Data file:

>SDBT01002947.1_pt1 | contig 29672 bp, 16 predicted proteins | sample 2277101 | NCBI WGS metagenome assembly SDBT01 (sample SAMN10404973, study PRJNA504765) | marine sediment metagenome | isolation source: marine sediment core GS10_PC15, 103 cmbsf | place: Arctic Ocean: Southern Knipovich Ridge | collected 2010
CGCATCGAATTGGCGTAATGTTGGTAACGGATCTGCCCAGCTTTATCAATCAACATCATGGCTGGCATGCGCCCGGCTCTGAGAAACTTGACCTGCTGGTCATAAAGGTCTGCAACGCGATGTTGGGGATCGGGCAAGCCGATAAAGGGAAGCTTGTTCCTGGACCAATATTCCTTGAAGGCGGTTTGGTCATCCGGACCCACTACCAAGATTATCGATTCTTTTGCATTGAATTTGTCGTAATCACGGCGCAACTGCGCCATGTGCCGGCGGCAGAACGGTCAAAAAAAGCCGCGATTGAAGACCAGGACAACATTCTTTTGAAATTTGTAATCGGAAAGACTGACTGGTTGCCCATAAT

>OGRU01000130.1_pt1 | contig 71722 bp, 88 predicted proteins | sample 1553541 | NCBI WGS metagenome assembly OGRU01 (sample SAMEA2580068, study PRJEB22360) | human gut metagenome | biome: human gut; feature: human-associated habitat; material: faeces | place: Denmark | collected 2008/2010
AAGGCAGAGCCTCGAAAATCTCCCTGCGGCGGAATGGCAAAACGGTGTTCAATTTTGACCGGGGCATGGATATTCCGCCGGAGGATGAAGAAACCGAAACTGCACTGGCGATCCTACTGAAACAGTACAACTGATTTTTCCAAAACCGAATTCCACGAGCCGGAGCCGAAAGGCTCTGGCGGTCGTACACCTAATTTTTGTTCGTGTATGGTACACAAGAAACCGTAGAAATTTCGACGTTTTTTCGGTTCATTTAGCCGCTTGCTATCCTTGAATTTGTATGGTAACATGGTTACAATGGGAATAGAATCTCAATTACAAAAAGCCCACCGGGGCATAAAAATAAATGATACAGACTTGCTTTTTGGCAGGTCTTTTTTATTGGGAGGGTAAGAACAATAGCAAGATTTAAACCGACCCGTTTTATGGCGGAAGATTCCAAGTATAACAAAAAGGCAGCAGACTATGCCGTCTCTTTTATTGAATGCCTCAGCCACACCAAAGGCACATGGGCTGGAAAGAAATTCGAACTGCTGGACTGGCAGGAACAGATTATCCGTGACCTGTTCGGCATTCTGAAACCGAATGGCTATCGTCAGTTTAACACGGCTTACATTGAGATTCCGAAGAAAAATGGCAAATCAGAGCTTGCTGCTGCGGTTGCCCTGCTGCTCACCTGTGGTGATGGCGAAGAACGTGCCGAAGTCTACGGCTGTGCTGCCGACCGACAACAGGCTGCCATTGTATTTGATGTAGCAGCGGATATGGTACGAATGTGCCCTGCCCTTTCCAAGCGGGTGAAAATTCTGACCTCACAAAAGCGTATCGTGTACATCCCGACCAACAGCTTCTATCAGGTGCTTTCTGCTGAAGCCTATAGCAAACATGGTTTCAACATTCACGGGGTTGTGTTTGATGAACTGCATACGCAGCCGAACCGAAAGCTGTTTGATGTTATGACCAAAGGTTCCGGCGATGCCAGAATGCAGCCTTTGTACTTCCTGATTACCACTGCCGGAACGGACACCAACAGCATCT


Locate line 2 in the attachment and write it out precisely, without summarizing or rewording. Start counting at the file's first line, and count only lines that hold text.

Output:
CGCATCGAATTGGCGTAATGTTGGTAACGGATCTGCCCAGCTTTATCAATCAACATCATGGCTGGCATGCGCCCGGCTCTGAGAAACTTGACCTGCTGGTCATAAAGGTCTGCAACGCGATGTTGGGGATCGGGCAAGCCGATAAAGGGAAGCTTGTTCCTGGACCAATATTCCTTGAAGGCGGTTTGGTCATCCGGACCCACTACCAAGATTATCGATTCTTTTGCATTGAATTTGTCGTAATCACGGCGCAACTGCGCCATGTGCCGGCGGCAGAACGGTCAAAAAAAGCCGCGATTGAAGACCAGGACAACATTCTTTTGAAATTTGTAATCGGAAAGACTGACTGGTTGCCCATAAT